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Is Canned Fruit Healthy? Here’s What Dietitians Say – EatingWell

6 minutes, 1 second Read

Ever wondered if reaching for that can of peaches or pineapple is a good choice for your health? In this deep dive, we’ll talk about the health benefits of canned fruit, debunk common misconceptions and provide practical tips for incorporating canned fruit into a healthy diet.

Let’s explore how canned fruit can be a convenient, nutritious and budget-friendly option for your daily fruit intake.

Canned Fruit Nutrition

“We hear it all the time, ‘Fresh is best,’ but canned fruits can be just as nutritious,” says Chelsea LeBlanc, RDN, owner of Chelsea LeBlanc Nutrition in Nashville, Tennessee.   

Canned fruits provide carbohydrates for energy, fiber for digestion and vitamins and minerals to keep us healthy. Let’s break down the nutritional information of three popular canned fruits, coming from the USDA’s FoodData Central.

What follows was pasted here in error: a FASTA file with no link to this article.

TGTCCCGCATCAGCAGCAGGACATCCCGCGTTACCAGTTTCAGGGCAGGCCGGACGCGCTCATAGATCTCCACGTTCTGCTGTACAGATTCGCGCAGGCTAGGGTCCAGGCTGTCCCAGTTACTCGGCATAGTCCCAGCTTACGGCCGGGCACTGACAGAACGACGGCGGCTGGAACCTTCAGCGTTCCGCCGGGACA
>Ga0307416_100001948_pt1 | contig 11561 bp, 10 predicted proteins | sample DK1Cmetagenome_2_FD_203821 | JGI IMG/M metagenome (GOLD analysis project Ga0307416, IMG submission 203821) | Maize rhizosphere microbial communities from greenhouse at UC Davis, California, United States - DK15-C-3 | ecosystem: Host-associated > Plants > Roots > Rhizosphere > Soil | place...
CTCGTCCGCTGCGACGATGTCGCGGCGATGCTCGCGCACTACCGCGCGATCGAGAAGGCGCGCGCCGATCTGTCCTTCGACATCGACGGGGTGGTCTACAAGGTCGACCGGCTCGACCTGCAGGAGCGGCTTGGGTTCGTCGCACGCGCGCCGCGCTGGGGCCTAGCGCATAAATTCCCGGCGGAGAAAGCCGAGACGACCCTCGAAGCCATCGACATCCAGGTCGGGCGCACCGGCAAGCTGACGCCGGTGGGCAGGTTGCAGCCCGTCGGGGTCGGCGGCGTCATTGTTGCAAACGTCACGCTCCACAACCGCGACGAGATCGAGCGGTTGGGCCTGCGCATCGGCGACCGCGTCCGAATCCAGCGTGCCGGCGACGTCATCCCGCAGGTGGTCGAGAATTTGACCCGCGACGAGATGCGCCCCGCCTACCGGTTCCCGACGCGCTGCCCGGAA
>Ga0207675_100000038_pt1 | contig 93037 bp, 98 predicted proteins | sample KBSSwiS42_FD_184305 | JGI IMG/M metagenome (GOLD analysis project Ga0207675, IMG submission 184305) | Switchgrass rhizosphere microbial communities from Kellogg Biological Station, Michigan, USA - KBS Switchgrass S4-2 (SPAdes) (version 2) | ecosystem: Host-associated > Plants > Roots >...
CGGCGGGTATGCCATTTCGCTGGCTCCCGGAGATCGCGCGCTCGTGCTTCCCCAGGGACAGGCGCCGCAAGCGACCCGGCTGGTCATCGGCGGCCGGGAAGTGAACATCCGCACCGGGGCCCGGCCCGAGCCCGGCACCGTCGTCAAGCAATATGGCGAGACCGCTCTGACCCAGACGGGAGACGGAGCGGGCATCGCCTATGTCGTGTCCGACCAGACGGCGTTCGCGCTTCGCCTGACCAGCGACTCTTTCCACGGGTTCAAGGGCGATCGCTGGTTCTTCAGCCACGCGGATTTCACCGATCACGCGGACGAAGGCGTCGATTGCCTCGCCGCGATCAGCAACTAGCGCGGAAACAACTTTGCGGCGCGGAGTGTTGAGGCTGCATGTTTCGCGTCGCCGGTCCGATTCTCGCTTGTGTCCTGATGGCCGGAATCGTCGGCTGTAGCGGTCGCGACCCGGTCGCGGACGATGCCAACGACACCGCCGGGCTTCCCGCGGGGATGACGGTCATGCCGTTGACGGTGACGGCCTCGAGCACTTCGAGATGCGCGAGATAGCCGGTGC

Peaches

Here is the nutritional information for a 1-cup serving of peaches canned in peach juices, per the USDA:

  • Calories: 120
  • Carbohydrates: 30g
  • Dietary Fiber: 3g
  • Total Sugar: 30g
  • Added Sugar: 0g
  • Protein: 1g
  • Total Fat: 0g
  • Saturated Fat: 0g
  • Cholesterol: 0mg
  • Sodium: 10mg
  • Vitamin A: 60mcg
  • Vitamin E: 1.1mg
  • Potassium: 290mg

Pineapple

Here is the nutritional information for a 1-cup serving of pineapple canned in pineapple juices, per the USDA:

  • Calories: 140
  • Carbohydrates: 35g
  • Dietary Fiber: 2g
  • Total Sugar: 33g
  • Added Sugar: 0g
  • Protein: 1g
  • Total Fat: 0g
  • Saturated Fat: 0g
  • Cholesterol: 0mg
  • Sodium: 5mg
  • Vitamin C: 18mg
  • Magnesium: 43mg
  • Potassium: 352mg

Pears

Here is the nutritional information for a 1-cup serving of pears canned in pear juices, per the USDA:

  • Calories: 130
  • Carbohydrates: 34g
  • Dietary Fiber: 4g
  • Total Sugar: 30g
  • Added Sugar: 0g
  • Protein: 0.5g
  • Total Fat: 0g